October 25, 2013, by Guest blog

Breathless in Peru

9th August was when I first touched down in Lima, Peru. I have been in Peru now for over 2 months and I am still loving it.

Groggy after nearly 2 days of travelling to get there, when I first arrived in Lima I was not very impressed to say the least. The city is incredibly busy, a huge amount of traffic hurries down a confusing network of roads directed by brave traffic wardens in small Inca Kola sponsored kiosks. It may sound exciting but most of the time you are at a complete standstill and being pestered to buy newspapers, nuts, pastries or even toy trucks by vendors who walk up and down the many lanes all day long. Furthermore the relative humidity of Lima is very high leaving the city covered by a white blanket with no sun in sight for most of the year, which dampens the atmosphere. But I soon left the big fog behind on the 8 hour bus journey to where I would be staying for the next 5 months, the city of Huaraz.

Coming from a small town in Lincolnshire, Huaraz with a population of some 100,000 was quite a change for me. The city sits in the middle of the Andes at 3,100 metres above sea level and right on the doorstep of the tallest mountain in Peru, Mount Huáscaran at over 6,700 metres. During my time here as a volunteer teacher I am staying with a Peruvian family and their house commands stunning views of the city with intimidating Huáscaran as a dominating backdrop. To my relief, life in Huaraz is of a much slower, laid-back pace than Lima, and the people on the whole are very friendly and welcoming. Everywhere are streets named after key people in the fight for independence and statues of such heroes, showing just how important gaining independence from Spain was and still is today for Peruvians. The catholic faith has remained very strong however, with processions of marching bands and crowds carrying religious idols frequently parading the streets from one of the many churches dotted around the city.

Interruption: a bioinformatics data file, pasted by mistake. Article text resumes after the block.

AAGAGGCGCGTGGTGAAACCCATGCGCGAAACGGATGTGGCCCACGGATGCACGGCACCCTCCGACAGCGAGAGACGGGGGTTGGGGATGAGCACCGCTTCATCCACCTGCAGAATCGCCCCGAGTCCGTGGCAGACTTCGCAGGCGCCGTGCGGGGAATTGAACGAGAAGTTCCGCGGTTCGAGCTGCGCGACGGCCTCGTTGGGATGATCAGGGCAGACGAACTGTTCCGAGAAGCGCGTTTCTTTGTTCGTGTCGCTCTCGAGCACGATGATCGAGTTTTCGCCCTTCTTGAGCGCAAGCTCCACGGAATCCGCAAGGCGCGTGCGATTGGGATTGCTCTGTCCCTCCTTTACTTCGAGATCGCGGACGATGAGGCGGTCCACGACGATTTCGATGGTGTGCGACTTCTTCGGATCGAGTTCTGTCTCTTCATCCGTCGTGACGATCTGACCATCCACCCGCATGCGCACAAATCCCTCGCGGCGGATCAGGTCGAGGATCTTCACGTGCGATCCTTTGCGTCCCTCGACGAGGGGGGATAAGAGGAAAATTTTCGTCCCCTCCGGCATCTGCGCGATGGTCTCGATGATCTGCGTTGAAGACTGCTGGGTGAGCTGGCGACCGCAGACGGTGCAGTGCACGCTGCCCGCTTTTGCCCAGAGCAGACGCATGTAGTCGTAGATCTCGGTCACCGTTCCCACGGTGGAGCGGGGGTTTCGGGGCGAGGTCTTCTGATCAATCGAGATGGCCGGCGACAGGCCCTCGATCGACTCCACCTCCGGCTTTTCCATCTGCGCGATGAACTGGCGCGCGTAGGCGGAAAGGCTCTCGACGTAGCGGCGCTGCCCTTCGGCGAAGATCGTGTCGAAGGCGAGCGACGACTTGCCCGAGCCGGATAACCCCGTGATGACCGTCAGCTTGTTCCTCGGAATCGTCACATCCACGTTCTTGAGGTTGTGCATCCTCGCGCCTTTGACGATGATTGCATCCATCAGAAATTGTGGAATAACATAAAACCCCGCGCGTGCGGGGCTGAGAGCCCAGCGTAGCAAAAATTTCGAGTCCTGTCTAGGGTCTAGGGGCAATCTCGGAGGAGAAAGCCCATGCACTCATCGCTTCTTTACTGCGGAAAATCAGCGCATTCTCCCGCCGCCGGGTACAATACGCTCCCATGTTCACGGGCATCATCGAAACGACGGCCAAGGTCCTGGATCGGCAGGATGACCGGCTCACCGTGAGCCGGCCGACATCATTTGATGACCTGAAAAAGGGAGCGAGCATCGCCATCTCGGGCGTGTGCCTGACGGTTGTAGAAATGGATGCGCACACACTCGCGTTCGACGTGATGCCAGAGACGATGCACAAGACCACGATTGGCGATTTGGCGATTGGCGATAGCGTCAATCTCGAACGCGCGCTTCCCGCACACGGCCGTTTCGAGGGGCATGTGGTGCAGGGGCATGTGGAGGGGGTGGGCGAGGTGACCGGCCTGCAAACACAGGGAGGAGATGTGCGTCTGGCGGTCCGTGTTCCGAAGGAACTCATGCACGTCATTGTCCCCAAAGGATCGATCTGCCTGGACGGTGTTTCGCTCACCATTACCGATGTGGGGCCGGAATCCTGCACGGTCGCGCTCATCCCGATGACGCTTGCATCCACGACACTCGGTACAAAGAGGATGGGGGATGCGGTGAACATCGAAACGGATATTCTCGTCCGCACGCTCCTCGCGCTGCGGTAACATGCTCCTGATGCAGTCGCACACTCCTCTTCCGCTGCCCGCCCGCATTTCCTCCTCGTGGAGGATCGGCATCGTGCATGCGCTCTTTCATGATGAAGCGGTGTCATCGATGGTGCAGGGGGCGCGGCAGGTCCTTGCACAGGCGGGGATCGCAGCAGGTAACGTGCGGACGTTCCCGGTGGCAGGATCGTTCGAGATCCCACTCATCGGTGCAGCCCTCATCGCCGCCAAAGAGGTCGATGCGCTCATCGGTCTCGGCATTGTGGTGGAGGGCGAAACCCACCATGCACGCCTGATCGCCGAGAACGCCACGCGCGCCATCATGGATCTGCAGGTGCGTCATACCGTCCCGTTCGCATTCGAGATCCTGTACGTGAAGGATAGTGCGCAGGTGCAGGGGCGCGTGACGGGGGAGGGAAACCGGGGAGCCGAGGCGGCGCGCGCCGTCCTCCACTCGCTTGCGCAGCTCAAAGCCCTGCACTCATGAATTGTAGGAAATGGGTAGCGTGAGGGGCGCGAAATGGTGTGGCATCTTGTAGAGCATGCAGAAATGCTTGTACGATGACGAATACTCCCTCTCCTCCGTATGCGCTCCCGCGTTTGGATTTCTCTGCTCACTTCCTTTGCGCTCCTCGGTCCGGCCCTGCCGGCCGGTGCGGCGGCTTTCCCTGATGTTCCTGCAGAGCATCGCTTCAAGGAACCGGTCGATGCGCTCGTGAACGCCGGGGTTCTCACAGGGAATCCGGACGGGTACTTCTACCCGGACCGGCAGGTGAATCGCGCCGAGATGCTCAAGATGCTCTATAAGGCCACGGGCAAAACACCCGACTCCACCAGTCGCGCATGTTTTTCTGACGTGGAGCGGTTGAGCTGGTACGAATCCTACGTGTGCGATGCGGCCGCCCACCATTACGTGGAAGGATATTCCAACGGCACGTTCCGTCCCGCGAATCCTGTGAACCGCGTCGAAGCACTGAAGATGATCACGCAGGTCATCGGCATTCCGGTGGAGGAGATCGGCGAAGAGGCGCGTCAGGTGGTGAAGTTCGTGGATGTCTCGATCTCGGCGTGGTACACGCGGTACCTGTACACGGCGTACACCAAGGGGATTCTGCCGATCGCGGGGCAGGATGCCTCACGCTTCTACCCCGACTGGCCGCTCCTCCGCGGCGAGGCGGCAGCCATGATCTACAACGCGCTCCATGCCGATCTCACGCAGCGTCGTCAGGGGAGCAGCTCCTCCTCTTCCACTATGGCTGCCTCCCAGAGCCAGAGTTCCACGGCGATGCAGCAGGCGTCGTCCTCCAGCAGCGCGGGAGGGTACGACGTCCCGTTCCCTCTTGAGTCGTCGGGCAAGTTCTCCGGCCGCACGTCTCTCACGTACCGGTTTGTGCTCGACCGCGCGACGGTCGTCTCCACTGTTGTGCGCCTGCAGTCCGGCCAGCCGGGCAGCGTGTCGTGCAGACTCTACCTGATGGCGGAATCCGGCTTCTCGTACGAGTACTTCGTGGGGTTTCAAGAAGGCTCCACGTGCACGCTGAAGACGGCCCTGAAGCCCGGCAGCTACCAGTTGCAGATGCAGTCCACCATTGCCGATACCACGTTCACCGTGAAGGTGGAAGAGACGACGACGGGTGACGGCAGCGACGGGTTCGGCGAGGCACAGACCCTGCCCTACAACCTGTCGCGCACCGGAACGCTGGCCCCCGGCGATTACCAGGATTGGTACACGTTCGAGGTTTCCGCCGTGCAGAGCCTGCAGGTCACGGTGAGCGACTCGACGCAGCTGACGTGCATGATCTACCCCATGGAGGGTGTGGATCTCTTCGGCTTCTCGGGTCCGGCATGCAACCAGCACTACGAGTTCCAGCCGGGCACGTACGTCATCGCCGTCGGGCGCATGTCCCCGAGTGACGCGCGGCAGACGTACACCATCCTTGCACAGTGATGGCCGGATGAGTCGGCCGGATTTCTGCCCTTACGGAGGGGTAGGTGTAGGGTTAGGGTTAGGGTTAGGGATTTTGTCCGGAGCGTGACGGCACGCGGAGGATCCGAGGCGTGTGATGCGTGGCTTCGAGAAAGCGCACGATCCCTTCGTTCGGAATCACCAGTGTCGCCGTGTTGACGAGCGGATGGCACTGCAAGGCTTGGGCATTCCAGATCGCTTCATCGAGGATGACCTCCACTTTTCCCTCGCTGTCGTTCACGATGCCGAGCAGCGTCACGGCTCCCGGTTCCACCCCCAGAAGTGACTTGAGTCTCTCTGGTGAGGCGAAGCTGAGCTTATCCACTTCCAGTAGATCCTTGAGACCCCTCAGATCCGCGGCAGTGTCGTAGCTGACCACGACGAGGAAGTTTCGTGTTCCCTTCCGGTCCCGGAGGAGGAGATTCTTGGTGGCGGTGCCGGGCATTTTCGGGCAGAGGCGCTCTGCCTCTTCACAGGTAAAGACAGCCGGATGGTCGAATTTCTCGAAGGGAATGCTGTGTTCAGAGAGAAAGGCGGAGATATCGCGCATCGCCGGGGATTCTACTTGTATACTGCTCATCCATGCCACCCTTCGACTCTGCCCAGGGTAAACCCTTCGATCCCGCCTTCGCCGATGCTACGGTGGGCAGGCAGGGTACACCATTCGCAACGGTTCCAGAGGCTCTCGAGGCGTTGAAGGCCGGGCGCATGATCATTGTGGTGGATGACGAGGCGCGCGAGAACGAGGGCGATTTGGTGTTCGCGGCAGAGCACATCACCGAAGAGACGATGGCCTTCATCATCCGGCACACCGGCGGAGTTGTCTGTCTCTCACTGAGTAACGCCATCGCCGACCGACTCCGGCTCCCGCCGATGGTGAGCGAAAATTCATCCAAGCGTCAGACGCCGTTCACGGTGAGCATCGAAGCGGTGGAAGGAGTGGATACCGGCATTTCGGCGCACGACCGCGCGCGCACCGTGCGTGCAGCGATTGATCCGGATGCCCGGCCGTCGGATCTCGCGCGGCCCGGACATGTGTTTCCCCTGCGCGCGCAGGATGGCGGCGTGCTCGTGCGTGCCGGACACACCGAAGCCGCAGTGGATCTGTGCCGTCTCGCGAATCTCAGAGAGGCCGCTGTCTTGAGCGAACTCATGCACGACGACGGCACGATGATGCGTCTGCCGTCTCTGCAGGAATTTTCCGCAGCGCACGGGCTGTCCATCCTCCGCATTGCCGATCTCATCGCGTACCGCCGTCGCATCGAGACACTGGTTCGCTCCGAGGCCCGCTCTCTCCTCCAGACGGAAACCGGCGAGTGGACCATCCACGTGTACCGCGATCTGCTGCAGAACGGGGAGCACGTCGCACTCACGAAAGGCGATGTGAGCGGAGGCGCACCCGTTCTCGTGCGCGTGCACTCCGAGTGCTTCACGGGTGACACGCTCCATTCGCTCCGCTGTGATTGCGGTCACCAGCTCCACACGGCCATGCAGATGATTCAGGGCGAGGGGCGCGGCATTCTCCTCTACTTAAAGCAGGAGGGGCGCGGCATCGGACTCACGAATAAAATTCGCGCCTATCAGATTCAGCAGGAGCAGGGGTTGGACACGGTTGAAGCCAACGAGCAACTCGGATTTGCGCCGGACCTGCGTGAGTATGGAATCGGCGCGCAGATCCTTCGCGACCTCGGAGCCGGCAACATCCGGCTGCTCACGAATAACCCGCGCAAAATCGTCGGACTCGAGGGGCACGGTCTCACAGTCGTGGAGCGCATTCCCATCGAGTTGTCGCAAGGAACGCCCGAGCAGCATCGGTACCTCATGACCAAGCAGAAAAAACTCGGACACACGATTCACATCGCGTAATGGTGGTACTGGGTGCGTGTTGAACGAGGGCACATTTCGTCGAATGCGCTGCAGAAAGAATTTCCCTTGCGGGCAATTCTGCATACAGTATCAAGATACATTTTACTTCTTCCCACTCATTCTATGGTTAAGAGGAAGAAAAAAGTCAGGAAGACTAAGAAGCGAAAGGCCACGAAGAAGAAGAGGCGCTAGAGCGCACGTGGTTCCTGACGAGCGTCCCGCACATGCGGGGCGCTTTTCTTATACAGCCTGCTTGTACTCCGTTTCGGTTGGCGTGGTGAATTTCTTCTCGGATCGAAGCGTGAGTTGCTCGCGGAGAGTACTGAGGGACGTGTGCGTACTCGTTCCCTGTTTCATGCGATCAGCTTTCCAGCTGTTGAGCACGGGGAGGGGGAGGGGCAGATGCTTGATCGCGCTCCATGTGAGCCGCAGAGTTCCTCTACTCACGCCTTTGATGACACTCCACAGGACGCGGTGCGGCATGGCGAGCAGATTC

Luckily I did not suffer greatly from soroche (altitude sickness), but for the first few days was pretty breathless from being three thousand metres higher up than normal. I quickly settled into life in Huaraz and took a liking to the place, it is already sad to think of leaving in December!

Posted in First impressions